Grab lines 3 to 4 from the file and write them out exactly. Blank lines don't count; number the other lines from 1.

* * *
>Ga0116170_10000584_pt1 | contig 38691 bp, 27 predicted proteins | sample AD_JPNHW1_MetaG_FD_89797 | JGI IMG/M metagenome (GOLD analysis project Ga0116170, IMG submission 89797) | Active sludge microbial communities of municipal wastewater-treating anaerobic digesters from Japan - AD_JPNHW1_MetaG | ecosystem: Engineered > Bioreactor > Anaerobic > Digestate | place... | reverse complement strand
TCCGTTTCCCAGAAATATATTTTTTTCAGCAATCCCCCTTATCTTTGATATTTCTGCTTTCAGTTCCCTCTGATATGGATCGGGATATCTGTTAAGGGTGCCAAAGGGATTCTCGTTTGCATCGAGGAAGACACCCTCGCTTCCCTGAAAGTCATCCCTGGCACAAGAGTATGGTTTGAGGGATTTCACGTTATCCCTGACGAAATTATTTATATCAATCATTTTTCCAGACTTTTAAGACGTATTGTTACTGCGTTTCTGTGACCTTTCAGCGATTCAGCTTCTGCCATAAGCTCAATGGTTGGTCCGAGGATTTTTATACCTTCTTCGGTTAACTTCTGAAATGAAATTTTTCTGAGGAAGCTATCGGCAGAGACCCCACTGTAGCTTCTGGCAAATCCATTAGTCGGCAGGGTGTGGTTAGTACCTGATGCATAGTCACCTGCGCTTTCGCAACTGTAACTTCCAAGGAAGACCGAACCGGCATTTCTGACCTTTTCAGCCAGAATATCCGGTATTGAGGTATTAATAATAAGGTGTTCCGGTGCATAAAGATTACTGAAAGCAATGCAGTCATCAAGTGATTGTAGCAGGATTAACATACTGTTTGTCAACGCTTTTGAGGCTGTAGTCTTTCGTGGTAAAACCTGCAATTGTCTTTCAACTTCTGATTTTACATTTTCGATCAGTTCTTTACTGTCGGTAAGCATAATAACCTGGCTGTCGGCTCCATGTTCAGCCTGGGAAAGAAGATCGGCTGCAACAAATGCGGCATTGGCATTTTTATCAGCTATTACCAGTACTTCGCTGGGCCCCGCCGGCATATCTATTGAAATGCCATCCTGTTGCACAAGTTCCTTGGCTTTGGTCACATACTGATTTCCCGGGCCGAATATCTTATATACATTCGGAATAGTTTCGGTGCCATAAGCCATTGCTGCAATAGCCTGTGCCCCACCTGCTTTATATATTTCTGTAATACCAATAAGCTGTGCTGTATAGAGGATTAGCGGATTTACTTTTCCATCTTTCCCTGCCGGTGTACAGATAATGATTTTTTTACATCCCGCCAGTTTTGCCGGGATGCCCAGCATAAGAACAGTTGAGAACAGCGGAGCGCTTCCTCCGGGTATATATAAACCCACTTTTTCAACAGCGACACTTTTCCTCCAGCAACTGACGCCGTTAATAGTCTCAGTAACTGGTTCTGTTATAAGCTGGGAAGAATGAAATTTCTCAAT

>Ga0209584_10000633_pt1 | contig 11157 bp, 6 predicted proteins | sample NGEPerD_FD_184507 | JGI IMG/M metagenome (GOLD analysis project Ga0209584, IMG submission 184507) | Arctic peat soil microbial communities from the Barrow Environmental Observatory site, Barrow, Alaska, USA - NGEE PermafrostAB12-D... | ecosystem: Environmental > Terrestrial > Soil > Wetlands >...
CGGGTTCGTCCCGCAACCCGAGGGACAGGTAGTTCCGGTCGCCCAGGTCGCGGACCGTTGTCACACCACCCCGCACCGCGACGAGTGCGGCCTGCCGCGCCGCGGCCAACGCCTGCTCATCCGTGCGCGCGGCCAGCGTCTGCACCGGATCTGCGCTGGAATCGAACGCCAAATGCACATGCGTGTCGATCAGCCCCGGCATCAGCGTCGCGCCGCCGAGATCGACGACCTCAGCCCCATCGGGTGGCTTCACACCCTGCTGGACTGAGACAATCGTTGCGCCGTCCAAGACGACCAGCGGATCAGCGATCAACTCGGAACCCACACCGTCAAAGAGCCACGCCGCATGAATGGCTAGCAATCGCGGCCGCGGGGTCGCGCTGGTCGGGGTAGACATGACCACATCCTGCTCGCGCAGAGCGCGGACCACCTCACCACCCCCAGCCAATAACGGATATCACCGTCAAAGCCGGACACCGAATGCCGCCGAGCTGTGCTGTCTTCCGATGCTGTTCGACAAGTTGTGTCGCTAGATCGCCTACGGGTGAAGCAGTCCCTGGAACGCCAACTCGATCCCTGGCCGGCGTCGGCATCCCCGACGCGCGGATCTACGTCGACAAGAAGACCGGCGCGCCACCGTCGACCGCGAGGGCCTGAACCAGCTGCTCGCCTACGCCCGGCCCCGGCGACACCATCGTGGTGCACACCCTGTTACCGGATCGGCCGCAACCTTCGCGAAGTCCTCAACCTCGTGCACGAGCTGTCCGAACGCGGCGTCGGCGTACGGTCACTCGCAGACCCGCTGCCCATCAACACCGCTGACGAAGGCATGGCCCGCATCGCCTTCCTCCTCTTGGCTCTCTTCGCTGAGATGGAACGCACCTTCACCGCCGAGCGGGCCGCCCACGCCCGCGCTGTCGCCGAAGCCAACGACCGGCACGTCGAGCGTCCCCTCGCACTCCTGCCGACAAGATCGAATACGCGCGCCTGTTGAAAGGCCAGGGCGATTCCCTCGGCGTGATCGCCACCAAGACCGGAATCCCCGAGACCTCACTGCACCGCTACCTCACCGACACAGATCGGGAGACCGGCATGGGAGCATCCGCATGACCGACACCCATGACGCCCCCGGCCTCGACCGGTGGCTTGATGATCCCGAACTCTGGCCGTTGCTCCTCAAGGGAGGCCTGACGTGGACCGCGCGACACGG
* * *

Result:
>Ga0209584_10000633_pt1 | contig 11157 bp, 6 predicted proteins | sample NGEPerD_FD_184507 | JGI IMG/M metagenome (GOLD analysis project Ga0209584, IMG submission 184507) | Arctic peat soil microbial communities from the Barrow Environmental Observatory site, Barrow, Alaska, USA - NGEE PermafrostAB12-D... | ecosystem: Environmental > Terrestrial > Soil > Wetlands >...
CGGGTTCGTCCCGCAACCCGAGGGACAGGTAGTTCCGGTCGCCCAGGTCGCGGACCGTTGTCACACCACCCCGCACCGCGACGAGTGCGGCCTGCCGCGCCGCGGCCAACGCCTGCTCATCCGTGCGCGCGGCCAGCGTCTGCACCGGATCTGCGCTGGAATCGAACGCCAAATGCACATGCGTGTCGATCAGCCCCGGCATCAGCGTCGCGCCGCCGAGATCGACGACCTCAGCCCCATCGGGTGGCTTCACACCCTGCTGGACTGAGACAATCGTTGCGCCGTCCAAGACGACCAGCGGATCAGCGATCAACTCGGAACCCACACCGTCAAAGAGCCACGCCGCATGAATGGCTAGCAATCGCGGCCGCGGGGTCGCGCTGGTCGGGGTAGACATGACCACATCCTGCTCGCGCAGAGCGCGGACCACCTCACCACCCCCAGCCAATAACGGATATCACCGTCAAAGCCGGACACCGAATGCCGCCGAGCTGTGCTGTCTTCCGATGCTGTTCGACAAGTTGTGTCGCTAGATCGCCTACGGGTGAAGCAGTCCCTGGAACGCCAACTCGATCCCTGGCCGGCGTCGGCATCCCCGACGCGCGGATCTACGTCGACAAGAAGACCGGCGCGCCACCGTCGACCGCGAGGGCCTGAACCAGCTGCTCGCCTACGCCCGGCCCCGGCGACACCATCGTGGTGCACACCCTGTTACCGGATCGGCCGCAACCTTCGCGAAGTCCTCAACCTCGTGCACGAGCTGTCCGAACGCGGCGTCGGCGTACGGTCACTCGCAGACCCGCTGCCCATCAACACCGCTGACGAAGGCATGGCCCGCATCGCCTTCCTCCTCTTGGCTCTCTTCGCTGAGATGGAACGCACCTTCACCGCCGAGCGGGCCGCCCACGCCCGCGCTGTCGCCGAAGCCAACGACCGGCACGTCGAGCGTCCCCTCGCACTCCTGCCGACAAGATCGAATACGCGCGCCTGTTGAAAGGCCAGGGCGATTCCCTCGGCGTGATCGCCACCAAGACCGGAATCCCCGAGACCTCACTGCACCGCTACCTCACCGACACAGATCGGGAGACCGGCATGGGAGCATCCGCATGACCGACACCCATGACGCCCCCGGCCTCGACCGGTGGCTTGATGATCCCGAACTCTGGCCGTTGCTCCTCAAGGGAGGCCTGACGTGGACCGCGCGACACGG